Sunday, May 06, 2007

A good sail

Our weather worries are now behind us as the Low pressure system has not intensified and is predicted to take a track further east away from us. We have some brisk winds as a result of Low, but nothing out of the ordinary for a passage from NZ. The last twenty four hours we've had steady eighteen to twenty four knots of wind with the record gust of thirty three knots making for some fast sailing in four to six foot seas with boat speeds often in the mid sevens range and our max speed of 8.5 knots. Not too shabby since we are sailing with a double reefed main sail and a small jib. This sail combination is easily handeled and forgiving in the bigger gusts. "Sir Jimmy" the mechanical wind/water powered self-steering device has been driving pretty much the entire trip and does a great job is the winds are steady. The beauty of this device is that it doesn't use any electricity and we can remain energy independent (i.e. we don't need to run the engine to charge batteries). The ride is pretty vigorous with the seas and wind just aft of the beam and requires holding on as you move about the cabin.

We are sailing in fairly close proximity (<100nm) to three other boats all having departed Opua, NZ on the same day. The other were headed to Fiji while we later modified our course from Tonga to Fiji en route and consequently sailed many extra miles in our effort to avoid the predicted adverse weather. Since we are a bit faster than the other boats we've caught up with them and now lead the way to Fiji.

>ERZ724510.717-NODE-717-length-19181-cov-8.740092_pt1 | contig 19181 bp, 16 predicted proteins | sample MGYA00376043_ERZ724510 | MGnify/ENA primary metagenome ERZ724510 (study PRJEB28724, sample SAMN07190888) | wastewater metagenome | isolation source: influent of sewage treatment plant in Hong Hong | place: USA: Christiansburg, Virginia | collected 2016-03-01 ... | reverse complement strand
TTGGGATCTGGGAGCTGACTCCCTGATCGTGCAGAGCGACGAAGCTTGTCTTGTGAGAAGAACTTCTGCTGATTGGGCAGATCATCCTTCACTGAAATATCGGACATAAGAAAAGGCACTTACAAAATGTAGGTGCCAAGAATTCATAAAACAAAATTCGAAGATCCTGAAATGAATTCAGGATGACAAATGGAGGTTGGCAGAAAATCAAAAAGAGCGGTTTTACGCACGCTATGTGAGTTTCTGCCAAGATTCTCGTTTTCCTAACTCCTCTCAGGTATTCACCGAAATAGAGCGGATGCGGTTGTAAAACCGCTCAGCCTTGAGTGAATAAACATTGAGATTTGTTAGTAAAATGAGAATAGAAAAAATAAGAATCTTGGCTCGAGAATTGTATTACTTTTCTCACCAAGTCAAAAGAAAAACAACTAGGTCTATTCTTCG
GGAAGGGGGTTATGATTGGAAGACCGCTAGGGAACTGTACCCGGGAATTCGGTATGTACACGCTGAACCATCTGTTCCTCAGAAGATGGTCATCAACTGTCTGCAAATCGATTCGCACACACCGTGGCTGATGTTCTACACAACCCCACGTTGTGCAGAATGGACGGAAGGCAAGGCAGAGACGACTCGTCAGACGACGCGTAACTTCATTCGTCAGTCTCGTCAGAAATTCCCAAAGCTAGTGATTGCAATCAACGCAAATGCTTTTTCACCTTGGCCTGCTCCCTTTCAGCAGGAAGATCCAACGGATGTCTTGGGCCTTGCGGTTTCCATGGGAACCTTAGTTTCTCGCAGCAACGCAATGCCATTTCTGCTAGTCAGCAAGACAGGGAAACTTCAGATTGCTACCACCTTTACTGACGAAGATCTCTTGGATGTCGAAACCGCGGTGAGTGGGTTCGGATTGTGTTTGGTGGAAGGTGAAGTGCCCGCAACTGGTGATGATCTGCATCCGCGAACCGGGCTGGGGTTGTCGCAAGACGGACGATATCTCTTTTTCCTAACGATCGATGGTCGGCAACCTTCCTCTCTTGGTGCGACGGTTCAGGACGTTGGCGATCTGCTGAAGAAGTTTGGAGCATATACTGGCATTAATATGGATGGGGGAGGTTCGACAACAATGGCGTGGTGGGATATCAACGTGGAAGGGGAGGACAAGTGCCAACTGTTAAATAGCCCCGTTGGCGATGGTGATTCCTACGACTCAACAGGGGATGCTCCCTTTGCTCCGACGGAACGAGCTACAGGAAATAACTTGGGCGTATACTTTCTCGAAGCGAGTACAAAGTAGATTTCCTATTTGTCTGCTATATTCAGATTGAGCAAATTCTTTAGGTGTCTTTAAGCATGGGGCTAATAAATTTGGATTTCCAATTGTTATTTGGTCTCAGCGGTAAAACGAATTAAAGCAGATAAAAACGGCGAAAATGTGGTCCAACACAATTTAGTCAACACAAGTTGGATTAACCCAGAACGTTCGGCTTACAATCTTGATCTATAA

Daily at 0830 and 1700 we check in with the other boats on our "Radio Net". The boats are Shoestring (South Africa), Zafarse and Moorea (USA) sharing weather info and exchanging our GPS positions so that we might track each others progress. Daily we also listen in to other nets at 0700, 0900 and 1845 for weather info and to chat with other boats underway all of which creates a great "Safety Net" in the event any of the boats has problems while underway.

Kathy and Chris are doing great keeping their assigned watches. Our watch schedule is three hour shifts from 6PM to 6AM and four hour shifts from 6AM to 6PM making for seven watches per day so with three people the schedule shifts on watch period per day providing equal opportunities to see sunrises and sunsets and share the tougher early morning watches. We keep an active look out at all times aboard La Vie and hourly enter our position, weather observations, course steered and distance made good as well as comments into our ships log book. Between adjusting the sails, checking our position and keeping an active watch for other boats we stay pretty busy on watch and the three or four hour shifts seem pretty short once you add in some star gazing at night and fishing during the day.

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